The Top 4 Undammed Rivers to Paddle

Put the following world-class stretches on your bucket list.

There’s a new era in ecological restoration across the country with the removal of dams restoring rivers to their natural, free-flowing states and enhancing everything from fish migration to recreation. According to conservation group American Rivers, in the past 20 years, more than 1,100 dams have been removed in the U.S.—many of them aging, unsafe structures that outlived their usefulness. In 2020, 69 dams were removed across 23 states (led by Ohio with 11); and last year an additional 57 dams were removed, reconnecting more than 2,290 miles of rivers in 22 states, with Pennsylvania leading the charge at seven. At least 25 more are slated for removal this year.  

There’s good reason for the decommissioning efforts. Removing dams benefits river and aquatic health, and public safety—not to mention climate resilience. It’s better for fish migration, riparian zones and, believe it or not, even hydropower production through better energy-efficiency practices. More good news: It’s also better for paddlers, with reservoirs and concrete impediments replaced by clear-flowing waterways for recreation. Want to paddle some of these recently restored, free-flowing waterways? Put the following world-class stretches on your bucket list.  

Penobscot River, Maine 

New England’s second largest river system, Maine’s Penobscot (including its West and South branches) flows 264 miles from Penobscot Lake on the Maine/Quebec border into Penobscot Bay and the Atlantic Ocean near the town of Bucksport. In 2004, the Penobscot River Restoration Trust led a public-private effort to maintain hydropower production while also restoring the river’s sea-run fisheries. It removed the Great Works Dam in 2012, the Veazie Dam in 2013, and created a bypass channel around the Howland Dam in 2016. The result: Atlantic salmon and other sea-run fish now have access to 2,000 miles of spawning habitat and populations of striped bass, alewife, blueback herring, smallmouth bass, American eel, rainbow smelt, tomcod and endangered shortnose sturgeon are booming. The removals are also better for paddlers, who can now recreate in the river’s lower section, following the wake of Henry David Thoreau, without the hazards.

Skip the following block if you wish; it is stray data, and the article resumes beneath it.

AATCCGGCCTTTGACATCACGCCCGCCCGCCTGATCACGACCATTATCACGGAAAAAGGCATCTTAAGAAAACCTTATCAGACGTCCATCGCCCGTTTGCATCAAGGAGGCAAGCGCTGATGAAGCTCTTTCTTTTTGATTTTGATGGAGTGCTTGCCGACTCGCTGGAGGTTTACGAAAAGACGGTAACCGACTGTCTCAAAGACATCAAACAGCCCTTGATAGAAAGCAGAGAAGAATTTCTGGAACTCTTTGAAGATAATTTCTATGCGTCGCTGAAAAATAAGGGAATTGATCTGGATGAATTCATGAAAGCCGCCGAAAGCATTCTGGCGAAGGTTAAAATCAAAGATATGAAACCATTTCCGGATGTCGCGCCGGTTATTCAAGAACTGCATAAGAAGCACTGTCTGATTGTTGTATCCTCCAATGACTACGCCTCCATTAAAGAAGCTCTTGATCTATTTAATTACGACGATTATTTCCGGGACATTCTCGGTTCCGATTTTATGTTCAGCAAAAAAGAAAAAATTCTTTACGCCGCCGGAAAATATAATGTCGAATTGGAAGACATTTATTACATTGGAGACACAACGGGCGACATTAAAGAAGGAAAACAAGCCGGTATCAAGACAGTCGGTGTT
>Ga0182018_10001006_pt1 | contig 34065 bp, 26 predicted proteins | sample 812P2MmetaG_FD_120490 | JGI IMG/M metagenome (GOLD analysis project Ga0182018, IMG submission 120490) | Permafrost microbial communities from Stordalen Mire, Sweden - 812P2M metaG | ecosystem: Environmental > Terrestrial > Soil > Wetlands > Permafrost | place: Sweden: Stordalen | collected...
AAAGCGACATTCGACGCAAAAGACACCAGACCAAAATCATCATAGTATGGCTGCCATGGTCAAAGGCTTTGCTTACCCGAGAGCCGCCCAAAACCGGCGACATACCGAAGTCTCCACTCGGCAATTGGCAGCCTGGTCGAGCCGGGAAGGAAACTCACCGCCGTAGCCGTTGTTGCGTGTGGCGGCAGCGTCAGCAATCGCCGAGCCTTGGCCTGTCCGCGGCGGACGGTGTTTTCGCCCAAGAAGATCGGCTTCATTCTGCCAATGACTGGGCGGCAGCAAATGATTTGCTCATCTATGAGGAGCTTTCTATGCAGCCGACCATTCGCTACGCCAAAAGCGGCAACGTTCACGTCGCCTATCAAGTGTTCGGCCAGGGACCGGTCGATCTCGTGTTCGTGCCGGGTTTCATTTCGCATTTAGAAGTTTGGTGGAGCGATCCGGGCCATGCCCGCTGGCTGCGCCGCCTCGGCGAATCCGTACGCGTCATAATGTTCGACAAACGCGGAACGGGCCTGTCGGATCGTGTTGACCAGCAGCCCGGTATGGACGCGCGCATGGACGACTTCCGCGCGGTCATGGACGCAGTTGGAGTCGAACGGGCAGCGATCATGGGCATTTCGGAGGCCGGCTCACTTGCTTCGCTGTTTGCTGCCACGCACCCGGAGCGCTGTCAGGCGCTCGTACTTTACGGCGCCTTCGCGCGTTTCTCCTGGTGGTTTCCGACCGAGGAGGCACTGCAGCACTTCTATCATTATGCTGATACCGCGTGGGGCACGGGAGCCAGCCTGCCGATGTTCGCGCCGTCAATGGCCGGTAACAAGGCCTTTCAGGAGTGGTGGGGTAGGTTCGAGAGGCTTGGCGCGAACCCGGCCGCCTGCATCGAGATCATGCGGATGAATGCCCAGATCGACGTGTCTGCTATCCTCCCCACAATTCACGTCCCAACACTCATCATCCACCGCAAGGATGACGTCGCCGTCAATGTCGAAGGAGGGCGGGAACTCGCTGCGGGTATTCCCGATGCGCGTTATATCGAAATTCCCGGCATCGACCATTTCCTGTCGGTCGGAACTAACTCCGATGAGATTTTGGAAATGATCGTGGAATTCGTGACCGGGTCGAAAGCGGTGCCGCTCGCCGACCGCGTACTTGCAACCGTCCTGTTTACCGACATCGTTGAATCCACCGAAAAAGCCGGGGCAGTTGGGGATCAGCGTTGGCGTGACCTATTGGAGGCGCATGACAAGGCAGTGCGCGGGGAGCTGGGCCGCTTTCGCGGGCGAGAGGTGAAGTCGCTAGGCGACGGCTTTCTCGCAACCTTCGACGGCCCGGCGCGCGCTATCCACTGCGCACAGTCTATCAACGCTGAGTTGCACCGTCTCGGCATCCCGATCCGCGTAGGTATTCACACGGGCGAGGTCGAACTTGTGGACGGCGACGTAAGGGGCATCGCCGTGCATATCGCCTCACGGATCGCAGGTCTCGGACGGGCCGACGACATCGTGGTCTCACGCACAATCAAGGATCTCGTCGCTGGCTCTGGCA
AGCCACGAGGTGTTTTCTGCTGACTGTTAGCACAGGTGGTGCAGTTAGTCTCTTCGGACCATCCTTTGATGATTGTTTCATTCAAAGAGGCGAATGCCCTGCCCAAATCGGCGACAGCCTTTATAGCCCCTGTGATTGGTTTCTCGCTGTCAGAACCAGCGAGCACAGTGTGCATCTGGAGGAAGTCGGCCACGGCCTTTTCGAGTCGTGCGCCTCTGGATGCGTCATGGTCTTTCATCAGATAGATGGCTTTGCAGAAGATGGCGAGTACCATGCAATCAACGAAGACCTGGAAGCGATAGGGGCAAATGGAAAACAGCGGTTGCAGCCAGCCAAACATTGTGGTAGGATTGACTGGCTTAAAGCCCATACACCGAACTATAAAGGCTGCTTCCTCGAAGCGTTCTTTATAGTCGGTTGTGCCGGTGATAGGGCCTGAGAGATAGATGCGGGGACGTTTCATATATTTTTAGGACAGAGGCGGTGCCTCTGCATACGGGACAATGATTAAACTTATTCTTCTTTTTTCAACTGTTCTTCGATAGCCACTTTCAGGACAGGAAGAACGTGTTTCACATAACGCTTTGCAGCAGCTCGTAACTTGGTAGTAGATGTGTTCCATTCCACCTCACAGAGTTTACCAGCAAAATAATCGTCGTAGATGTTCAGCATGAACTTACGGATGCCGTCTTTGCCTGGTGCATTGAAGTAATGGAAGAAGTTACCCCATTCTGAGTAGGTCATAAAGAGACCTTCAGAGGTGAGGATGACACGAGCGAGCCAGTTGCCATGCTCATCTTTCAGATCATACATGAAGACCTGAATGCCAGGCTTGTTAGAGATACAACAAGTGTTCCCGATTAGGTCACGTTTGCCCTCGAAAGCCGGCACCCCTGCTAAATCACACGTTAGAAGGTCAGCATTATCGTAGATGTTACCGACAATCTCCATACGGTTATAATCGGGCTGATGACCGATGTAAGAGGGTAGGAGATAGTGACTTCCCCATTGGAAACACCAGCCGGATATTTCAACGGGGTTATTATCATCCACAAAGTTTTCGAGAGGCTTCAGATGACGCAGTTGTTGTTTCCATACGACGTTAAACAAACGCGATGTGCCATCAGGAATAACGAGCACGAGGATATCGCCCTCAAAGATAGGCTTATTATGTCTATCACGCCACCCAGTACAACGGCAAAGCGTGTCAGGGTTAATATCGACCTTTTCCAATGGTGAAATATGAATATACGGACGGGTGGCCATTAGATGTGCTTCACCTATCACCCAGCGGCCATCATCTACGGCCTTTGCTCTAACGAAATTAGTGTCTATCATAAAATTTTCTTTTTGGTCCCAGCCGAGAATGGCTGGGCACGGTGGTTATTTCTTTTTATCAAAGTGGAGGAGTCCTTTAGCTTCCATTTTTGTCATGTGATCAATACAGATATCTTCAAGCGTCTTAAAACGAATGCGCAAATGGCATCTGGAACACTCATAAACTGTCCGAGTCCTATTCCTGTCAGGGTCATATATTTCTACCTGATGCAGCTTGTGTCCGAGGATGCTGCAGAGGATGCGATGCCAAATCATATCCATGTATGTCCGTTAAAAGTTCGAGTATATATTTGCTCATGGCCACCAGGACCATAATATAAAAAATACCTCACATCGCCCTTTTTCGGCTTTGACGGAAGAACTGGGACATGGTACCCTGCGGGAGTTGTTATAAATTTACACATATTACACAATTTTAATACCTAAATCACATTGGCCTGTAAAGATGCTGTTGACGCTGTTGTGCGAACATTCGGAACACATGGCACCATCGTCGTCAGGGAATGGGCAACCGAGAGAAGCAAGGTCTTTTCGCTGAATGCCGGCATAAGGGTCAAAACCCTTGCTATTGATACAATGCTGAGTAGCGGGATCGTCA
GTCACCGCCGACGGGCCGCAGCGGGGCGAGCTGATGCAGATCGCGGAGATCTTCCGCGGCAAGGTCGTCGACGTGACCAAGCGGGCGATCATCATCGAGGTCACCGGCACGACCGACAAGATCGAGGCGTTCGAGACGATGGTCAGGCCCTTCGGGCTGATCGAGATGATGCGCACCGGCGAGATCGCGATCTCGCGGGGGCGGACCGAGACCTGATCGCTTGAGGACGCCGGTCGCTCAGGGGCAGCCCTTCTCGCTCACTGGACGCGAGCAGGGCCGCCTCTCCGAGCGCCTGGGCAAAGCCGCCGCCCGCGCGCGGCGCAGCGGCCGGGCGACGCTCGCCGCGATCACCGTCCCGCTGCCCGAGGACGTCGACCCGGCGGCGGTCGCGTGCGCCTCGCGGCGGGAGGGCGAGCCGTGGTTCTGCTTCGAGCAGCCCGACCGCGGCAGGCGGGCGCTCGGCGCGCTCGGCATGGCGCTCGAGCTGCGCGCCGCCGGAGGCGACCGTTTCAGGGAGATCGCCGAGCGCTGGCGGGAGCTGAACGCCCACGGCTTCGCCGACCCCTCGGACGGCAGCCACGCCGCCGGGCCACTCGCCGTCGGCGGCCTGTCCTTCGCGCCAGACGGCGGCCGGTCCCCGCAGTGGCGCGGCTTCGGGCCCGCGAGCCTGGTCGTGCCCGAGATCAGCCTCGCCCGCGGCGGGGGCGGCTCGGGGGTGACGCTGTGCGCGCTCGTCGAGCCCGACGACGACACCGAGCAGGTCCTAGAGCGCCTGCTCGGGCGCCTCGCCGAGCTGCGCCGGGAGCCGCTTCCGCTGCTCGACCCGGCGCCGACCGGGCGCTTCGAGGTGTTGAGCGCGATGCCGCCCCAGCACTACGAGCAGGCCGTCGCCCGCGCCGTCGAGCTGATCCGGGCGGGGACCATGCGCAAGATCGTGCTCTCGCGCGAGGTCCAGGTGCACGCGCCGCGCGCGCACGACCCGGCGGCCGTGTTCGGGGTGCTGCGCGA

Local Beta: One such stretch, revealing ripples and channels buried since the Industrial Revolution, is the section around the town of Old Town, home to canoe maker Old Town Canoe as well as the Penobscot Nation. Numerous access points allow you to paddle various lengths, with Class I-II waves replacing the now-gone dam. One flatwater fave: the 60-mile Medway-to-Old Town stretch, offering great smallmouth bass fishing (access via State Route 157 between Medway and Mattawamkeag, or south of Mattawamkeag via U.S. Route 2). Farther upriver, try the East Branch, from Matagamon Lake to Whetstone; or the Upper West Branch from Roll Dam to Chesuncook Village (portage or run the ledge drops at Roll Dam), with views of Mount Katahdin. For whitewater, try the West Branch, from Ripogenus Gorge to Pockwockamus Falls, for some of Maine’s best Class IV-V rapids, including Cribworks, which conservation nonprofit American Whitewater calls “the toughest regularly run rapid in New England.” 

Embrey Dam - Rappahannock River, Fredericksburg, VA